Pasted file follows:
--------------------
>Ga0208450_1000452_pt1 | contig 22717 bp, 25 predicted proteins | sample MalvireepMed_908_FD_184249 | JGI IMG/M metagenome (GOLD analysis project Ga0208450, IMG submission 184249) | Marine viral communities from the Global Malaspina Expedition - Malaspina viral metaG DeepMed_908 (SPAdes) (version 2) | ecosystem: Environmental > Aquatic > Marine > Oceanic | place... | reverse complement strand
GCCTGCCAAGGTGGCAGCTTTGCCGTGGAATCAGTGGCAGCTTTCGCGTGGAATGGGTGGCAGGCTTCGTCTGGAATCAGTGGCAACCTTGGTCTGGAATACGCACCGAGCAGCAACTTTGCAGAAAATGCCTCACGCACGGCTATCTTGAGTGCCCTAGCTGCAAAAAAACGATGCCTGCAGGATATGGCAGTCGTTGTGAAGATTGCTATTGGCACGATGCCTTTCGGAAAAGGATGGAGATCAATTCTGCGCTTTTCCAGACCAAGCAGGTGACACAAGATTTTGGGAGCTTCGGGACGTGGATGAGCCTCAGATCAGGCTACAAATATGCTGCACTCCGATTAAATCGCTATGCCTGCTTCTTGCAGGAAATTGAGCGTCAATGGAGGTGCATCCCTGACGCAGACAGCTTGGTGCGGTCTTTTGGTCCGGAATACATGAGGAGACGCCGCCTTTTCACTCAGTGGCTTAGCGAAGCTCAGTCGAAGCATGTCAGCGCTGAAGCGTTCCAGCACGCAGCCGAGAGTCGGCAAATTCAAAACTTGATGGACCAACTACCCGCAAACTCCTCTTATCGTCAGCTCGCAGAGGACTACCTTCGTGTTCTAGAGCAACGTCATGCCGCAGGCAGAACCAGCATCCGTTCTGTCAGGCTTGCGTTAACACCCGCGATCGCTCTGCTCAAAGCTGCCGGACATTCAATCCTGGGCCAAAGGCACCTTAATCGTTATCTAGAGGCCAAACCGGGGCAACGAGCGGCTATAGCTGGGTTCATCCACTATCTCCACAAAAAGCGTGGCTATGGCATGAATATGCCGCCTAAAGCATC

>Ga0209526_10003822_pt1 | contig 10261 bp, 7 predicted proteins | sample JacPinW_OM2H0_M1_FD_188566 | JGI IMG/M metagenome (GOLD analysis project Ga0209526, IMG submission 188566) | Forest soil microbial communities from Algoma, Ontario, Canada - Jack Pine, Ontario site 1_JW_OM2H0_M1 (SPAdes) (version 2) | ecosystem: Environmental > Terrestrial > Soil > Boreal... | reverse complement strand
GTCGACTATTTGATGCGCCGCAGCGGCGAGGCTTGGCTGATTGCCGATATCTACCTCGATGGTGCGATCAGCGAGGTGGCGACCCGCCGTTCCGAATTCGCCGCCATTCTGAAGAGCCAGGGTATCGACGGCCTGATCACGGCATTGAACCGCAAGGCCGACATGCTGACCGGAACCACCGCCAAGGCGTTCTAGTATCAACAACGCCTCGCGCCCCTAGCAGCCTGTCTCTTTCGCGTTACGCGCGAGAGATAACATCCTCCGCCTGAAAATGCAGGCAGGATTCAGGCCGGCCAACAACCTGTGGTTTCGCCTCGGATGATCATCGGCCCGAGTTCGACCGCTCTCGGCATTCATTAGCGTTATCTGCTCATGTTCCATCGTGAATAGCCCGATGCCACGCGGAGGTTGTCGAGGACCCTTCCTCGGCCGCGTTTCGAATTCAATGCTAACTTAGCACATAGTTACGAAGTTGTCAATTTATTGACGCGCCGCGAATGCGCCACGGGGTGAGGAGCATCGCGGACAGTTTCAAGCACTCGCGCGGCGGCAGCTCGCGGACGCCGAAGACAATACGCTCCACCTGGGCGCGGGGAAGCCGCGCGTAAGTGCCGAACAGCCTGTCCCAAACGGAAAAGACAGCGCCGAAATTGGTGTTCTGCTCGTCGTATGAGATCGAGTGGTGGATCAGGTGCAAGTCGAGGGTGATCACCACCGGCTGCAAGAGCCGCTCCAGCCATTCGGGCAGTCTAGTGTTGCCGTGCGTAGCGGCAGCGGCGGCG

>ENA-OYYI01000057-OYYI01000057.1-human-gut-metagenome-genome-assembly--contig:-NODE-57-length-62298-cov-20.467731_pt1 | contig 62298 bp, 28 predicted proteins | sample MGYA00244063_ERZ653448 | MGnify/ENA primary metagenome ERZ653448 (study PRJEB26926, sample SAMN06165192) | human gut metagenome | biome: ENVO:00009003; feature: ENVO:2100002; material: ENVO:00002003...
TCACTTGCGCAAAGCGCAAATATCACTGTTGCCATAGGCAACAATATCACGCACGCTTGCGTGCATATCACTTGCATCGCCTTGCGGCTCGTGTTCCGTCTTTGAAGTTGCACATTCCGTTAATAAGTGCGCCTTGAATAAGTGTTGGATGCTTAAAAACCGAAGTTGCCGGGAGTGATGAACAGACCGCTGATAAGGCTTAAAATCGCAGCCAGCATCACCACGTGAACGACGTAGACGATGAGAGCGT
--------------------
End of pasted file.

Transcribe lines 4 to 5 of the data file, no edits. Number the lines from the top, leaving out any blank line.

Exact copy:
GTCGACTATTTGATGCGCCGCAGCGGCGAGGCTTGGCTGATTGCCGATATCTACCTCGATGGTGCGATCAGCGAGGTGGCGACCCGCCGTTCCGAATTCGCCGCCATTCTGAAGAGCCAGGGTATCGACGGCCTGATCACGGCATTGAACCGCAAGGCCGACATGCTGACCGGAACCACCGCCAAGGCGTTCTAGTATCAACAACGCCTCGCGCCCCTAGCAGCCTGTCTCTTTCGCGTTACGCGCGAGAGATAACATCCTCCGCCTGAAAATGCAGGCAGGATTCAGGCCGGCCAACAACCTGTGGTTTCGCCTCGGATGATCATCGGCCCGAGTTCGACCGCTCTCGGCATTCATTAGCGTTATCTGCTCATGTTCCATCGTGAATAGCCCGATGCCACGCGGAGGTTGTCGAGGACCCTTCCTCGGCCGCGTTTCGAATTCAATGCTAACTTAGCACATAGTTACGAAGTTGTCAATTTATTGACGCGCCGCGAATGCGCCACGGGGTGAGGAGCATCGCGGACAGTTTCAAGCACTCGCGCGGCGGCAGCTCGCGGACGCCGAAGACAATACGCTCCACCTGGGCGCGGGGAAGCCGCGCGTAAGTGCCGAACAGCCTGTCCCAAACGGAAAAGACAGCGCCGAAATTGGTGTTCTGCTCGTCGTATGAGATCGAGTGGTGGATCAGGTGCAAGTCGAGGGTGATCACCACCGGCTGCAAGAGCCGCTCCAGCCATTCGGGCAGTCTAGTGTTGCCGTGCGTAGCGGCAGCGGCGGCG

>ENA-OYYI01000057-OYYI01000057.1-human-gut-metagenome-genome-assembly--contig:-NODE-57-length-62298-cov-20.467731_pt1 | contig 62298 bp, 28 predicted proteins | sample MGYA00244063_ERZ653448 | MGnify/ENA primary metagenome ERZ653448 (study PRJEB26926, sample SAMN06165192) | human gut metagenome | biome: ENVO:00009003; feature: ENVO:2100002; material: ENVO:00002003...